Chen, Chao-An陳昭安

Postdoctoral Research Fellow

Research Interests

My research topic focuses on global warming impacts on tropical climate. The research issues are related to the global warming impact on the changes in tropical precipitation, large scale circulation, extreme precipitation, and the relevant thermodynamic and dynamic mechanisms accounting for the phenomena mentioned above. Recent studies are particularly interested in the regional climate response to global warming (e.g., the Western North Pacific and East Asia region), and climate sensitivity and uncertainty of future climate projection in model simulations.

Representative Publications

Chao-An Chen, Huang-Hsiung Hsu, Chi-Cherng Hong, Ping-Gin Chiu, Chia- Ying Tu, Shian-Jiann Lin and Akio Kitoh, (2019): Seasonal precipitation change in the Western North Pacific and East Asia under global warming in two high-resolution AGCMs. Climate Dynamics.

Chao-An Chen*, Jui-Lin Frank. Li, Mark Richardson, Wei-Liang Lee, Eric Fetzer, G. Stephens, Huang-Hsiung Hsu, Yi-Hui Wang, and Jia-Yuh Yu, (2018): Falling snow radiative effects enhance the global warming response of the tropical Pacific atmosphere. Journal of Geophysical Research: Atmospheres.

Chao-An Chen*, Jia-Yuh Yu and Chia Chou, (2016): Impacts of vertical structure of convection in global warming: the role of shallow convection. Journal of Climate, 29, 4665-4684.

Chao-An Chen, Chia Chou, Cheng-Ta Chen, (2012): Regional perspective on mechanisms for tropical precipitation frequency and intensity under global warming. Journal of Climate, 25, 8487-8501.

Chia Chou, J. David Neelin, Chao-An Chen, Jien-Yi Tu, (2009): Evaluation the “rich-get- richer” mechanism in tropical precipitation change under global warming, Journal of Climate, 22, 1982-2005.


Changes in atmospheric stability and circulation  Global-warming-induced changes in regional tropical precipitation are usually associated with changes in the tropical circulation, i.e., the dynamic contribution, which is related to atmospheric stability. Chen et al. (2016) found that in a warmer climate, different climatological vertical profiles play different roles in adjusting atmospheric stability, energy transport, and large-scale circulation, tend to induce different changes in atmospheric stability: the bottom-heavy (top heavy) structure brings a more (less) unstable condition and is favorable (unfavorable) to the strengthening of the convective circulation. The bottom-heavy structure is associated with shallow convection, while the top-heavy structure is usually related to deep convection. This study suggests a hypothesis and a possible linkage for projecting and understanding future circulation change from the current climate: shallow convection will tend to strengthen tropical circulation and enhance upward motion in a future warmer climate.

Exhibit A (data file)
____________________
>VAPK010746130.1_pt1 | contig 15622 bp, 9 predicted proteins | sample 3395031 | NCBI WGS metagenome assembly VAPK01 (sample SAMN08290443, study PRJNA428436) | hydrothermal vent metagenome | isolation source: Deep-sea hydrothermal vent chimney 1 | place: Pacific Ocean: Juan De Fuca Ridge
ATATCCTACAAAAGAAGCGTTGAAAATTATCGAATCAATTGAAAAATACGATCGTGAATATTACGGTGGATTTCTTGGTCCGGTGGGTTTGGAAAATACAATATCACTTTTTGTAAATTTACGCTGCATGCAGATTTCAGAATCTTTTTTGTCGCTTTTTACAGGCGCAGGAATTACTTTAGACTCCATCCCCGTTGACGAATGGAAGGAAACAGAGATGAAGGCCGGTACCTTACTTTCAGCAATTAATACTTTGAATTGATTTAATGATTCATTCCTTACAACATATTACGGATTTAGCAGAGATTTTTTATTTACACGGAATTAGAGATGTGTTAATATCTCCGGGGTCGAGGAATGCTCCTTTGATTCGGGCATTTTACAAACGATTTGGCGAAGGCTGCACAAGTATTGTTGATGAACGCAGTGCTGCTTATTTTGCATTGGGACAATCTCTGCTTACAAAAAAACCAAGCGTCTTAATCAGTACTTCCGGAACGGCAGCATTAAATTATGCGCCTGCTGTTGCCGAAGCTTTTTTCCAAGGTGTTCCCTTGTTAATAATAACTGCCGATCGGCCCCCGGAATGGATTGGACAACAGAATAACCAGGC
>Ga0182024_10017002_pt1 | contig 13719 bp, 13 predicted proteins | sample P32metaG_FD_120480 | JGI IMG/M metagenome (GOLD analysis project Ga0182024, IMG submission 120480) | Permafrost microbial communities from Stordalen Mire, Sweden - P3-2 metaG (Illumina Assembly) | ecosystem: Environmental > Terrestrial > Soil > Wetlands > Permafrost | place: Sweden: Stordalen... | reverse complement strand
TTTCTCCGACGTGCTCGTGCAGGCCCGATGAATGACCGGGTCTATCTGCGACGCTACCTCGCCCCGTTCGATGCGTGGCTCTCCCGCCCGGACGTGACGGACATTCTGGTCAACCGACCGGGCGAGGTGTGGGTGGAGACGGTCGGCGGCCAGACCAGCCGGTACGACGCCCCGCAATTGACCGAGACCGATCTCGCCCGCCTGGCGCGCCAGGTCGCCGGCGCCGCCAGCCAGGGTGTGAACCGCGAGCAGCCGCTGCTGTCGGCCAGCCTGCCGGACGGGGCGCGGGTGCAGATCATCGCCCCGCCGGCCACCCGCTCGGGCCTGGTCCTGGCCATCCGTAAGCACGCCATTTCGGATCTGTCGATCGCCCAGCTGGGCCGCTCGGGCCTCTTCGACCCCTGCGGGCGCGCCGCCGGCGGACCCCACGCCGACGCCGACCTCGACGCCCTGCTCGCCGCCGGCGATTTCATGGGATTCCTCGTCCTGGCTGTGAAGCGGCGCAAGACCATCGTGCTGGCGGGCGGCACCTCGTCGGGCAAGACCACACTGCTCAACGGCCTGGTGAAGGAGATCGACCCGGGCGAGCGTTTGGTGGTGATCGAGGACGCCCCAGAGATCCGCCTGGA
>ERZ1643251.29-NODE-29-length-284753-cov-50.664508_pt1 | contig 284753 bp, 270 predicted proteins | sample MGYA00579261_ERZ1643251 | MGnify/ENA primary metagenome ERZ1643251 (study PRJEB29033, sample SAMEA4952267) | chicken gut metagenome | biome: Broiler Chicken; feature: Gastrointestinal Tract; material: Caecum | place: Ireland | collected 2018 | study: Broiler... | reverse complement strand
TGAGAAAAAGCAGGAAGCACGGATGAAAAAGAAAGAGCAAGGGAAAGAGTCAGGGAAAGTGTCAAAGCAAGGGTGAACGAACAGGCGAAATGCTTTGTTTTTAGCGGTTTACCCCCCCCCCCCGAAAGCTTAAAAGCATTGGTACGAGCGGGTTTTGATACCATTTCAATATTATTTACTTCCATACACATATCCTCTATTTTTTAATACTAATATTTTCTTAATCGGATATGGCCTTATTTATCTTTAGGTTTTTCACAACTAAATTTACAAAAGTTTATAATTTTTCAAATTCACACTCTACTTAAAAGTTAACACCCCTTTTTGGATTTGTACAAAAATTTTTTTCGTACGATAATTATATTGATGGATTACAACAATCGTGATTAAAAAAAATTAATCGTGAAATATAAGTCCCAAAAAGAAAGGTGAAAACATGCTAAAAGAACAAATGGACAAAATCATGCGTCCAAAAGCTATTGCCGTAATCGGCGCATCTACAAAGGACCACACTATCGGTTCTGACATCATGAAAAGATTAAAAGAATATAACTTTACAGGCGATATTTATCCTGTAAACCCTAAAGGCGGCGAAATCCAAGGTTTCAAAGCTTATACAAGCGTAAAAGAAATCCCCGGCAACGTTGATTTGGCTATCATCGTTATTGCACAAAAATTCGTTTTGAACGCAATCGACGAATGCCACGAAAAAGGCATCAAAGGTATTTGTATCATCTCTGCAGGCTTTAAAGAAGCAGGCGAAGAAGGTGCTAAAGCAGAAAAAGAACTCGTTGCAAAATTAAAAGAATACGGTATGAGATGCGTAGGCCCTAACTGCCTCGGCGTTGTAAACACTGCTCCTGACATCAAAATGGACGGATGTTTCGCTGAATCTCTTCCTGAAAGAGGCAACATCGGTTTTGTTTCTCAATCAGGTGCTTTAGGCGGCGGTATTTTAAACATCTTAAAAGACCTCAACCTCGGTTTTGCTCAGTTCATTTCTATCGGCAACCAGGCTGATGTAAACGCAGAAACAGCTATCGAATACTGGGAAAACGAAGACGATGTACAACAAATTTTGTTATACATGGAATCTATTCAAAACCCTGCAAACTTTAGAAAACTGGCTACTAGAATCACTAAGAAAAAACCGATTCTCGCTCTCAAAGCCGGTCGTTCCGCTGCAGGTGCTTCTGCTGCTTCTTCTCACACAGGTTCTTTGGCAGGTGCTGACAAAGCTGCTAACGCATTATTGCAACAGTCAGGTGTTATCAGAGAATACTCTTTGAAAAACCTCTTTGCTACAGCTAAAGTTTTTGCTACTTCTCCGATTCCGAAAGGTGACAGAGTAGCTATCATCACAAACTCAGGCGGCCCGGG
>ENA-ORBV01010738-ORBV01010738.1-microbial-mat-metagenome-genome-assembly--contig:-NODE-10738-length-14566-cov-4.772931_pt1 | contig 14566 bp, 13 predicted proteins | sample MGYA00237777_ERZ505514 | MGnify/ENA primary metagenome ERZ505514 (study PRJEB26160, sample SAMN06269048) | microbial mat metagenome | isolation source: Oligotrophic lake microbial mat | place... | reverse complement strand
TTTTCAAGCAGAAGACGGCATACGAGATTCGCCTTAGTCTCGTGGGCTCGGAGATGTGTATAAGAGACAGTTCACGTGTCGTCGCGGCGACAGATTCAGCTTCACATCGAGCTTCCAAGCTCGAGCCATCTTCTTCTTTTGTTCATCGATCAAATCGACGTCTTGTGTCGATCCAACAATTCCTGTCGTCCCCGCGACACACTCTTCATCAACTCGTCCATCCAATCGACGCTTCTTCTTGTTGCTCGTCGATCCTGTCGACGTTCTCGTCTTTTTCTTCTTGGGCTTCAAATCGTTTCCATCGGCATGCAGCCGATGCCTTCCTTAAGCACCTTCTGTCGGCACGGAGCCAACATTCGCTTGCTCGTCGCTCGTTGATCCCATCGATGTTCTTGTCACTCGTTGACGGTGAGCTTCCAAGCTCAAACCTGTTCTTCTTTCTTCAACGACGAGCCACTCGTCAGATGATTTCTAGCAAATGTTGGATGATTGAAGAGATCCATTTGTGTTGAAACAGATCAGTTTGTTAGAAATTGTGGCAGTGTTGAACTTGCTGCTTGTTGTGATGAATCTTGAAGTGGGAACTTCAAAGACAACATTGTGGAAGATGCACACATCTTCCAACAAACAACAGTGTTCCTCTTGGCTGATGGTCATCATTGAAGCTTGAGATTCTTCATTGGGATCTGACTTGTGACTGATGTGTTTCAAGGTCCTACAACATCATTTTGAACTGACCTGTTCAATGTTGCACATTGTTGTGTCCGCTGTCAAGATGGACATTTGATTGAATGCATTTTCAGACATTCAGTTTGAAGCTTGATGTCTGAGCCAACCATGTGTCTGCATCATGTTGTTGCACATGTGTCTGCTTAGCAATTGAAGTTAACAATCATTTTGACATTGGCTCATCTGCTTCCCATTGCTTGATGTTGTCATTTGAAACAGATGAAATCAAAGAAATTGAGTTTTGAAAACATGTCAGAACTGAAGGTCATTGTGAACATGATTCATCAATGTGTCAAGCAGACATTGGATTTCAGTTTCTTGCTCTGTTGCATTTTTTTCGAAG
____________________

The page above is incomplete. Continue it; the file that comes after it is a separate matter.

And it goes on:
Falling snow radiative effects enhance the global warming response of the Tropical Pacific atmosphere  Most models from the CMIP5 do not include the radiative effects of falling snow. This has been shown to bias simulations of radiation and circulation in the Pacific present-day mean state. Here we explore how precipitating ice radiative effects contribute to simulated Pacific climate change via a pair of sensitivity experiments with and without snow radiative effects (SnowOn/SnowOff) using 1pctCO2 simulations of CESM1 climate model, and compare our results with the CMIP5 ensemble mean. Under global warming, the more realistic simulation, SnowOn shows reduced precipitation around the maritime continent, and an approximate doubling of the precipitation increase over parts of the western Pacific. However, the spatial pattern of change in radiative and hydrodynamic properties across the Pacific is typically weaker in the SnowOff case. SnowOff patterns of change are similar to those in CMIP5 models that exclude snow radiative effects, hinting that an enhanced global warming impact on regional climate might be expected after the snow radiative effect is included in future CMIP models.

Seasonal precipitation change in the WNP-EA under global warming in high‑resolution AGCMs  To estimate seasonal precipitation change over the western North Pacific and East Asia region (WNP-EA), we use HiRAM to conduct a series of simulations forced by RCP8.5 scenario with the CMIP5 ensemble SST changes (RCP_Ens). The sensitivity of future projections to various SST forcing is also assessed. We also assess the sensitivity associated with model dependence by comparing with the results of MRI-AGCM3.2S projections. The major findings are: (1) weakened atmospheric circulation in all seasons in RCP_Ens experiment; (2) more precipitation over most of the northern East Asian continent and the northern WNP oceanic region in all seasons; (3) an anomalous anticyclonic circulation (AAC) together with decreased precipitation over the oceanic WNP-EA in the typhoon season; and (4) largest sensitivity to various SST forcing in spring comparing with other seasons. The moisture budget indicates the dominance of dynamic contribution to the reduced precipitation. By contrast, the increased precipitation may be associated with various processes such as enhanced upward motion, increased water vapor or surface evaporation.

  • Ph.D.
    Depart. of Earth Sciences
    National Taiwan Normal University, Taiwan ROC (2012)
  • M.S.
    Graduate Institute of Earth Science, Atmospheric Sciences
    Chinese Culture University, Taiwan ROC (2006)
  • B.A.
    Depart. of Atmospheric Science
    Chinese Culture University, Taiwan ROC (2001)
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